In 2004, the U.S. Council of Catholic Bishops released a statement on Catholics in political life that directed, “The Catholic community and Catholic institutions should not honor those who act in defiance of our fundamental moral principles. They should not be given awards, honors or platforms which would suggest support for their actions.” For Catholic Democrats, and especially those related to Notre Dame, rationalizing Pres. Obama’s invitation to speak and receive an honorary degree of laws at Notre Dame’s commencement requires suspending logic or ignoring this statement. That rationalization is more difficult in light of 29 bishops writing Fr. John Jenkins, the president of Notre Dame, condemning his decision to invite Obama. When the leaders of the flock object so strenuously to honoring Obama, it forces you to reconsider either your support of Obama as commencement speaker or your adherence to the Church.
One of the 25 bishops is Francis Cardinal George, the archbishop of Chicago. Cardinal George called the decision “an extreme embarassment” and stated, “whatever else is clear, it is clear that Notre Dame didn’t understand what it means to be Catholic when they issued this invitation…”
Little did Cardinal George know that in speaking on this matter of the Church he exposed himself to a lecture by William M. Daley, Catholic former Sec. of Commerce and member of the Chicago Daleys. Daley wrote in the Tribune that “Cardinal George’s stand is an embarrassment to Chicago Catholics, and furthers the divide between the church, its members and the rest of America.” He also graced the Cardinal with an exposition on morality, the Church hierarchy, and the role of faith in politics. His argument amounted to the claim that the Church and its colleges should engage in endless dialog with a world that is otherwise permitted to do whatever it wants.
Never mind Daley’s tortured logic. As a member of Clinton’s cabinet, co-chairman of Obama’s presidential campaign, and member of Chicago’s ruling family, Daley is a premier Catholic Democrat. When faced with an irreconcilable tension between his preferred candidate and the incontrovertible teachings of his faith, Daley apparently choses the former. And he doesn’t choose politics over faith quietly: he finds the biggest megaphone he can to impugn the guardians of the faith.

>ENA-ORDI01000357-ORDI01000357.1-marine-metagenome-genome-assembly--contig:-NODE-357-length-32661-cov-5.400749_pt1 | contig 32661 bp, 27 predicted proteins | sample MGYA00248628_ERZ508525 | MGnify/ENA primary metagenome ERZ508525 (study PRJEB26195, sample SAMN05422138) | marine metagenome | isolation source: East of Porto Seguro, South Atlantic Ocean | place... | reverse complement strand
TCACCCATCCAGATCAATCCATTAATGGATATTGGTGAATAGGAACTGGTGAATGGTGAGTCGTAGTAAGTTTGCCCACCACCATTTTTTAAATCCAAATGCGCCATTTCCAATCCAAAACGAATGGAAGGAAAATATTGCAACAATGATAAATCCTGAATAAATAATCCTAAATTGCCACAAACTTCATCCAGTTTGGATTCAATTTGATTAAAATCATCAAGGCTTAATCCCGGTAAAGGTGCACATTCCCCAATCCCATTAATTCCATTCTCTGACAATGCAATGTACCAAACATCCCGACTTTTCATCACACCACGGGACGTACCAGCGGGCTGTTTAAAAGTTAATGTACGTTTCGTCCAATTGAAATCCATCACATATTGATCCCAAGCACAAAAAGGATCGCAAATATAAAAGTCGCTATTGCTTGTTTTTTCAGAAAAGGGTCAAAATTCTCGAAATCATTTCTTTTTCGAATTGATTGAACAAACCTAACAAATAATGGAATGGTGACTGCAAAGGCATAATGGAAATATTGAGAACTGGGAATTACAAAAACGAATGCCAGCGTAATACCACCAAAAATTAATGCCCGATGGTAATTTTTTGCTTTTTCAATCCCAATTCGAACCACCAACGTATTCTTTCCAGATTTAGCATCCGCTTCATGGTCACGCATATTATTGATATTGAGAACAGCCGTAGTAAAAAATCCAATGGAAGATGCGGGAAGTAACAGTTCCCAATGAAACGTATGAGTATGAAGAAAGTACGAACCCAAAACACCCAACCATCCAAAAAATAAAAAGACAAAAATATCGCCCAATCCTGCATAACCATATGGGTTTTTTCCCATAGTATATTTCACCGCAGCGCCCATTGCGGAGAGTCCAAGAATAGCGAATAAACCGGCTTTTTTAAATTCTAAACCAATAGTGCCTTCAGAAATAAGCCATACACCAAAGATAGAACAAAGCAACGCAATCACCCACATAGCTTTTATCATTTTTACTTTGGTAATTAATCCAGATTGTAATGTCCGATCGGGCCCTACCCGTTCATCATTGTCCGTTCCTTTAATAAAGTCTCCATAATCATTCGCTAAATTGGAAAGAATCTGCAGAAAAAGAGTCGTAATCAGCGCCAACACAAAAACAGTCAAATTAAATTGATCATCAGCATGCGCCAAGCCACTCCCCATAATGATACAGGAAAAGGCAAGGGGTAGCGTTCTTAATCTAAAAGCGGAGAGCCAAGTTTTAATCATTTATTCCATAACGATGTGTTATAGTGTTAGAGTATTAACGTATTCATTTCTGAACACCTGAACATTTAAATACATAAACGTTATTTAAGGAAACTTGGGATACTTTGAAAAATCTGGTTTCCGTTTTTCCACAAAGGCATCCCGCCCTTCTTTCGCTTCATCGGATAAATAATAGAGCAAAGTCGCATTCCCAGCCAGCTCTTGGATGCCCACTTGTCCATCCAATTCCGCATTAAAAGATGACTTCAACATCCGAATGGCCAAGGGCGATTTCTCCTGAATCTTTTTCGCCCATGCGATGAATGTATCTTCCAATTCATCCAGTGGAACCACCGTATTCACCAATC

But the fact is that American Catholics are divided over the difficult moral issues of stem-cell research and abortion. It’s important that students, and Catholics generally, be exposed to people with different ideas and ways of thinking. Indeed, it is particularly important for them to hear from President Obama, whom a majority of voters-including a majority of Catholic voters-have chosen to lead our country through difficult times.
In other words, he thinks Cardinal George should reconsider the basic tenets of the Catholic faith in light of popular opinion. In making this claim, Daley is stating that he believes that the Church hierarchy has no role in faith formation. Remember, Catholics believe that the bishops follow in a direct line from the Apostles, whom Jesus Christ entrusted with spreading the Gospel. In Daley’s world it is the people who voted Democratic who must spread the Party platform to the bishops. Does he represent the Democratic view of religion — that when its protectors interfere with the advancement of their politicians, they must be publicly defied and their words distorted? It seems like the more honest approach would be to consider their teachings more thoughtfully or else give up the pretense of commitment to the faith.
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